Genome editing provides solution for cell therapy safety and immune tolerance: a guide for a One4All pluripotent cell line (#10)

Andras Nagy

Pluripotent stem cells have accelerated the development of new avenues for targeting degenerative diseases and cancer with cell-based therapies.  Numerous human therapies are currently on their way to treat devastating conditions. However, concerns about the cell-safety hold back the full utilisation of these promising new treatments. Here we introduce a concept and show the associated genome engineering strategy that addresses this issue and provides a solution for “fail-safe” cell therapies.

To ensure the reliable expression of a suicide transgene system in proliferating cells, we transcriptionally linked it to a cell division essential endogenous locus (CDEL) in a homozygous manner. Our prototype suicide gene was the herpes simplex virus-thymidine kinase (HSV-TK), and the prototype CDEL was CDK1. The coding regions of these two kinases were connected with a viral 2A sequence. Using mouse and human embryonic stem cell lines with the above homozygous modification, we showed an extremely efficient and reliable ablation of proliferating cells both in vitro and in vivo by ganciclovir treatment, the pro-drug for HSV-TK.

Using published and our experimental measures of forward mutation rates, we defined mathematically the level of safety of therapeutic batches of these cells. Our general approach to assess and quantify the safety will be critical to make informed decisions by the regulators, doctors, and patients to advance the modern medicine-transforming cell therapies.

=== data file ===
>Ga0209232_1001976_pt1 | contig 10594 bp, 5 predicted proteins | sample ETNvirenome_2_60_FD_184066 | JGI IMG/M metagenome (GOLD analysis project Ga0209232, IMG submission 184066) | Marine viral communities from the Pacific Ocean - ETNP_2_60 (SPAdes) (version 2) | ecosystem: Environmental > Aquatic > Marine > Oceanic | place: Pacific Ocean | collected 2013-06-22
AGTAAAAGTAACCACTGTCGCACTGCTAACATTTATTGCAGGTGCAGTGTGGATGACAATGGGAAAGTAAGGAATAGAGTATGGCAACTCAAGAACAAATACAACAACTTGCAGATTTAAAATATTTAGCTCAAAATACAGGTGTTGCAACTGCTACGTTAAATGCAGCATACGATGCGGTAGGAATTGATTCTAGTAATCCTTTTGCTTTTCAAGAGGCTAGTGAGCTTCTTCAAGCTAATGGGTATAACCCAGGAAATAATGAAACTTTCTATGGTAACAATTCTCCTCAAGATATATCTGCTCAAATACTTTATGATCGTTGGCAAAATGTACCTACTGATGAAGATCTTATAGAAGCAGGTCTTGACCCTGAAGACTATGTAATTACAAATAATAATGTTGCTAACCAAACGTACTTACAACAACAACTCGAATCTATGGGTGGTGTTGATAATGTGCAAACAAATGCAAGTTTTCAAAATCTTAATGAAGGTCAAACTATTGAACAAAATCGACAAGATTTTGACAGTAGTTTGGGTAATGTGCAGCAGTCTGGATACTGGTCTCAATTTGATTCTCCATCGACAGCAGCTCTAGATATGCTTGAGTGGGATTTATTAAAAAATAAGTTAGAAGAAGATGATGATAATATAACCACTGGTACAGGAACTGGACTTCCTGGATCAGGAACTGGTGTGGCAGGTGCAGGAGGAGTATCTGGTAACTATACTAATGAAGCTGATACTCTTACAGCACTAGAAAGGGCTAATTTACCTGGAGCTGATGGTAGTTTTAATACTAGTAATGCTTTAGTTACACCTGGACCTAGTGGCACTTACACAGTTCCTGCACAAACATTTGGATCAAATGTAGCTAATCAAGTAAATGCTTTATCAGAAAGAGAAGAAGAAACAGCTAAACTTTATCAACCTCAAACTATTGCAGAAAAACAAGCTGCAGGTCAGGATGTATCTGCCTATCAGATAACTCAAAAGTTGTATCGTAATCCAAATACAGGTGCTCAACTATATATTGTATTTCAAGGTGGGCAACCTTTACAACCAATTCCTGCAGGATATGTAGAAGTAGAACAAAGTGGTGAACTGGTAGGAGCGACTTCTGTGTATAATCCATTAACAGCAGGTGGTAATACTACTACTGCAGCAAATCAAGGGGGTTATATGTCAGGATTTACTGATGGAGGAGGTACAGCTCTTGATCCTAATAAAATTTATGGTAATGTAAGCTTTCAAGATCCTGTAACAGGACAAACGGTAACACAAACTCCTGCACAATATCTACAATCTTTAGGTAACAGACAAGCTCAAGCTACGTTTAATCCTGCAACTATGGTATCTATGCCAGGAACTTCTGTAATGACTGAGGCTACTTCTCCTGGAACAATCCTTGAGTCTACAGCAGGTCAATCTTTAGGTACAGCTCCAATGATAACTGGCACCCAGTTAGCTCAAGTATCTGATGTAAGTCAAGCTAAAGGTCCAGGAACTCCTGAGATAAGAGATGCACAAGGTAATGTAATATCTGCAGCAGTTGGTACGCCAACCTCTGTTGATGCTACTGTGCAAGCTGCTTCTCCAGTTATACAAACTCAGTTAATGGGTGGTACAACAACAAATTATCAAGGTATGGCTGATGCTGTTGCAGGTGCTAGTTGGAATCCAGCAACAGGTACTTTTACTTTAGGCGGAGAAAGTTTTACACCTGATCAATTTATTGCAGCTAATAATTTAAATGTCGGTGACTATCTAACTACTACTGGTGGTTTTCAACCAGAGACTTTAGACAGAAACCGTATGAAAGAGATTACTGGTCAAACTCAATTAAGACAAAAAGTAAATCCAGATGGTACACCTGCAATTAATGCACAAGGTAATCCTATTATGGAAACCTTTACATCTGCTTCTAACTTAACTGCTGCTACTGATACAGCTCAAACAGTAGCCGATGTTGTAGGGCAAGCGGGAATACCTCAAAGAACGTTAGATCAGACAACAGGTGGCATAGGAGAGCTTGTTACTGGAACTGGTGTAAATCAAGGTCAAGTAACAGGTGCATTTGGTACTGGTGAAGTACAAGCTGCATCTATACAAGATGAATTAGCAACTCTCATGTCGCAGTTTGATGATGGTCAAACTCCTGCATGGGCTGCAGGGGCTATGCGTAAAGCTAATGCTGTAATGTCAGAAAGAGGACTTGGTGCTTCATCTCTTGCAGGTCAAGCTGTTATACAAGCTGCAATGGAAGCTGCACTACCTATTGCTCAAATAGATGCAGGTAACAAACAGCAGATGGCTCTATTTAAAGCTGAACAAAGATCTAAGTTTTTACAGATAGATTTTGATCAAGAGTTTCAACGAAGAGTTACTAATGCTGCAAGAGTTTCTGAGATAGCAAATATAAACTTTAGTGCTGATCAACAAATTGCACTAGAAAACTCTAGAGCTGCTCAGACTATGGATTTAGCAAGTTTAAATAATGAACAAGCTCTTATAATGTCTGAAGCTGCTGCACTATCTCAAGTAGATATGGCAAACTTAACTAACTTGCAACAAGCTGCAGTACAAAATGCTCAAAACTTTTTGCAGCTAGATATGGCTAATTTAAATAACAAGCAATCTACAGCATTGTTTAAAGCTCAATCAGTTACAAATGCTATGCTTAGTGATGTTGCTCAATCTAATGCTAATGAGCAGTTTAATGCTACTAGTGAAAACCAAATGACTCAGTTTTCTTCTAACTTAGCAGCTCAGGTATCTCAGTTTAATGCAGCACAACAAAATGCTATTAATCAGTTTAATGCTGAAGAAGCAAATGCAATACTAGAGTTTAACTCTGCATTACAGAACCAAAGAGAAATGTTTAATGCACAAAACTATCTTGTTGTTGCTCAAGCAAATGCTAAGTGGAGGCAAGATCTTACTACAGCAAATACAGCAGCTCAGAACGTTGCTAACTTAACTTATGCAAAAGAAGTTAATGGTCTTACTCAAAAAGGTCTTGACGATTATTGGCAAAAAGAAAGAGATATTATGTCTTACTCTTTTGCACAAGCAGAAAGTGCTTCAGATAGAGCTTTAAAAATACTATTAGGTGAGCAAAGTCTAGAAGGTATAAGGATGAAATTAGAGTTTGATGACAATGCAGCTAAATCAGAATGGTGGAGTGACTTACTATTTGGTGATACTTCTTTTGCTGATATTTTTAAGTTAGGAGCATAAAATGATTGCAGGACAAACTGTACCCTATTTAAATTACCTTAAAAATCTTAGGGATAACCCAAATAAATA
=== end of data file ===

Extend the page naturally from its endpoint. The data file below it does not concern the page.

Building on the fail-safe technology, we addressed the next hurdle faced by cell therapies; a solution for induced allograft tolerance. We showed that the expression of eight local-acting, immunomodulatory transgenes introduced into embryonic stem cells is sufficient to protect cell derivatives against rejection in allogenic, immune-competent recipients.  Allografts survive long-term, in different MHC-mismatched recipients, and without immunosuppressive drugs. Most importantly, the recipients of these engineered cells do not have suppressed systemic immune function.

The combination of the fail-safe and immune tolerance genome editing makes the One4All cell line and therapeutic cell development a reality.


Can advanced immunotherapy make it possible?

If money wasn’t a problem – what would we do and how would we do it?

The conference is being held in Melbourne Australia from March 15th to March 18th, 2018.

Key leaders from around the world will address these questions with a focus on the following:

  • CAR-T cells
  • CAR – non-T Cells
  • Checkpoint blockade inhibitors
  • Viral transduction for clinical applications
  • Gene Editing – CRISPR, Sleeping Beauty, PiggyBac, Talens, ZFNs
  • Neo antigen discovery
  • TCR’s targeting cancer
  • Dendritic cells /vaccines
  • Cytokine induced killer cells
  • Antibody-based therapies
  • Immune reconstitution
  • “off the shelf” allogeneic anti cancer T cells
    • Generation of anti-cancer T cells from stem cells, iPSC
    • Gene edited donor cells
    • Manufacturing immune cells for clinical use: in vitro scale up for in vivo expansion
    • Industry perspective of developing immune therapies
    • Regulatory requirements
    • Public Forum: patient Advocacy; philanthropy

For further details on this provocative conference: